Does the “9near” hacker Link With the Upcoming Thai election?

An article by “Wong Tawan” in Khaosod Newspaper raised concern a possible link between the hacker “9near”, who hacked the personal data of 55 million Thais, and the Thai general election, which will be held on May 14.

The suspect is Sgt. Lt. Khemrat Boonchuay, 33, a soldier in the Royal Thai Army. It is reported that he was a member of the army’s information operation or IO and may have been involved with someone close to the government.

Khemrat chose “9near” as the pseudonym for his hack. When translated into Thai, the name means “move little,” which is a satirical name for a liberal political party “Move Forward”. The party’s main concern is to fight the coup and introduce social reformation, especially in the army.

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Sgt. Lt. Khemrat Boonchuay or “9near”

He claimed to have knowledge of information technology. When he came across a website selling personal data, he bought the data of 8 million people for 8,000 baht. But the public does not believe him.


When the Minister of Digital Economy and Society and the Cybercrime Police do not openly announce the case or provide regular updates on the case, preferring to let the story fizzle out, the public thinks even more that the 9near hacker might have something to do with politics, especially the elections.

Although the suspect’s department has suspended his work and sent him to the army prison, or the Prime Minister as Minister of Defence along with senior commanders insist that Khemrat did this for his personal benefit and had nothing to do with the army, the public is still suspicious.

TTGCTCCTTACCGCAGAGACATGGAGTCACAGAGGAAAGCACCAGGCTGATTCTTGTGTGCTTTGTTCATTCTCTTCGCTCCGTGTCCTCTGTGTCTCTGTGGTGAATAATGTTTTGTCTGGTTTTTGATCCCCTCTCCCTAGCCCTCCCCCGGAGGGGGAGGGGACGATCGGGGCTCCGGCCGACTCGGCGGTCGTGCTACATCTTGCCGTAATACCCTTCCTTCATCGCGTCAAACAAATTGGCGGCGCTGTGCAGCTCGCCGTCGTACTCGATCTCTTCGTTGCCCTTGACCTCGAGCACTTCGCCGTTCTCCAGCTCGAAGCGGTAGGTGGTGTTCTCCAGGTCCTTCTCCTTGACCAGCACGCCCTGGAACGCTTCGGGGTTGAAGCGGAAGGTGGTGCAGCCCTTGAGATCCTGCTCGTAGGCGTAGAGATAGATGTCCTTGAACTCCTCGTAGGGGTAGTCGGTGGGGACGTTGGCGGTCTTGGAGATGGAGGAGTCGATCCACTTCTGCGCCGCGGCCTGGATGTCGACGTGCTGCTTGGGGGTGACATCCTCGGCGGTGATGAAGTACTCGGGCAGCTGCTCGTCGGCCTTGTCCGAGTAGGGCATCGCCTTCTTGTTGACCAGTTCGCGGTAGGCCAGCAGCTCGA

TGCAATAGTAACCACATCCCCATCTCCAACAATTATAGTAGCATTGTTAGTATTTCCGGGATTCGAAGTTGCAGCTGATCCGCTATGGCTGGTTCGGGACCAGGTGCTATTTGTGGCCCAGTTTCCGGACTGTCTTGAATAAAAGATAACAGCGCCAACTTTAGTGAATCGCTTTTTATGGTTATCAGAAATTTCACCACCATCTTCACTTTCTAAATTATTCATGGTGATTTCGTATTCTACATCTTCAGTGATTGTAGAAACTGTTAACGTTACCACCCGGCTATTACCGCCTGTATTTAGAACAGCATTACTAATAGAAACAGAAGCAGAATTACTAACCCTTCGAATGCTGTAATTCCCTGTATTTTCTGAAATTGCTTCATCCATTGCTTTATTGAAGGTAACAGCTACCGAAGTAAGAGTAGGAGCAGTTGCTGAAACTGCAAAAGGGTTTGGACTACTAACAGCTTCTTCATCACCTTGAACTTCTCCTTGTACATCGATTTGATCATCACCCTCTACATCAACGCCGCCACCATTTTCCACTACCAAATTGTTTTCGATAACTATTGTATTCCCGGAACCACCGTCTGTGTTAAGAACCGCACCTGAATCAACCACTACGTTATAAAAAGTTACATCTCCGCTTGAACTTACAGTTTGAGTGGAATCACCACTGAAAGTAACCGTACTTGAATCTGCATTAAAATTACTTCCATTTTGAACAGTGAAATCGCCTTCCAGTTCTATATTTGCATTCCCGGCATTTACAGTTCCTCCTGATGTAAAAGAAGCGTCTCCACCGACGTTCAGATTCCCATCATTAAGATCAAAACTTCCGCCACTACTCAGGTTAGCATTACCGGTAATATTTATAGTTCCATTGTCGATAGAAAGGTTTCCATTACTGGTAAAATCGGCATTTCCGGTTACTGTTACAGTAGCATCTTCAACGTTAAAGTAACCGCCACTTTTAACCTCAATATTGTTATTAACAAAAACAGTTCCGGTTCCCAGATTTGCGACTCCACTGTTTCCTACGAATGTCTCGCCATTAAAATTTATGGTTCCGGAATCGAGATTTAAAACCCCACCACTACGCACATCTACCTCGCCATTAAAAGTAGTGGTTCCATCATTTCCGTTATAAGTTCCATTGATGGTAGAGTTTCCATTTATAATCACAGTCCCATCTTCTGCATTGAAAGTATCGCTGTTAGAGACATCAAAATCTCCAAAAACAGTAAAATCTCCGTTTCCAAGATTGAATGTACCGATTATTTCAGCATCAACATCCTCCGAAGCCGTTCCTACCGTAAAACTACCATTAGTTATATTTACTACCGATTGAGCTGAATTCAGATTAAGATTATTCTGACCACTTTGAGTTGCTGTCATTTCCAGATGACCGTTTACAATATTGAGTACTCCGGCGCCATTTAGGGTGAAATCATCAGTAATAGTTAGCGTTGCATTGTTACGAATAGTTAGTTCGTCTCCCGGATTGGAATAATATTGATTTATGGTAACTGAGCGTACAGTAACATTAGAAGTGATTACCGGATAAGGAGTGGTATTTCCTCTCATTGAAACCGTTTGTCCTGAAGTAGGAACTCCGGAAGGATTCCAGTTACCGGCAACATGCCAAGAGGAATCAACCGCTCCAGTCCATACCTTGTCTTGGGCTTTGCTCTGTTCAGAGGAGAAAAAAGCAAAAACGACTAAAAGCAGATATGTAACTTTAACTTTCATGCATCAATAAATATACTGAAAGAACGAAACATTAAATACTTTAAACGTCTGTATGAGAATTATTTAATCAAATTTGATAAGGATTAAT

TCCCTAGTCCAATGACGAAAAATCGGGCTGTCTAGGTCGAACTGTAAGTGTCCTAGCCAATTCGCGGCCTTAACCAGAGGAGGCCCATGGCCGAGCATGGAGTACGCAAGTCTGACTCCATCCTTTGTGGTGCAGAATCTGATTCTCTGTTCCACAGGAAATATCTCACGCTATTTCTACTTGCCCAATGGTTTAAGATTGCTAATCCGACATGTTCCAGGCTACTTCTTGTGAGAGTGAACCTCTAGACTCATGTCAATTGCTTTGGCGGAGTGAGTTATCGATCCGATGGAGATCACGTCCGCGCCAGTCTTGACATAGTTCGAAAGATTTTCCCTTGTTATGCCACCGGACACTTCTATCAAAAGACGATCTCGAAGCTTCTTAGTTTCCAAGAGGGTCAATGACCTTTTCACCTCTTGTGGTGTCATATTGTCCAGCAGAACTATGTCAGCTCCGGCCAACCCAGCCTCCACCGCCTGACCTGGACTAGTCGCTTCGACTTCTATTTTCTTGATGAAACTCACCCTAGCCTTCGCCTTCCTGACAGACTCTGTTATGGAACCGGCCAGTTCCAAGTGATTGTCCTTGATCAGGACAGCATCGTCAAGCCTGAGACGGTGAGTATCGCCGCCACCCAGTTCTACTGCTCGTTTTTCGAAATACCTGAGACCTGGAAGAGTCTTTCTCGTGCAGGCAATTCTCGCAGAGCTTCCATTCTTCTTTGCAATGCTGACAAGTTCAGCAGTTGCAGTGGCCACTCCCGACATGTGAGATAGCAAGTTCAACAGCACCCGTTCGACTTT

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As part of getting ready for the election, Bang Khen District put up a list of candidates for MPs in a district and a list of voters for the public to check.

The question has been raised in public whether it is possible for a low-ranking soldier to operate alone. Some say that his direct commander should also take responsibility for his actions, as safety is at stake here.

The fact that the personal data of 55 million Thais were hacked from a government health application “Mhor Phrom”, which contains comprehensive data about a person including an individual identification number, date of birth and phone number, makes the situation even more worrying.

“9near” turned himself in to police on April 12 after hiding to avoid arrest for weeks.

If this data is leaked to government agencies whose power could easily be manipulated to keep themselves in power, amidst numerous polls indicating that opposing parties are in the lead, it could be worrying that the information is being used in bad faith and endangering democracy.

If you look back at the history of corruption, you find that there have been many tactics. As we live in a digital age, the new corruption could also make use of these.


Related news:

Hacker “9Near” Surrenders to Police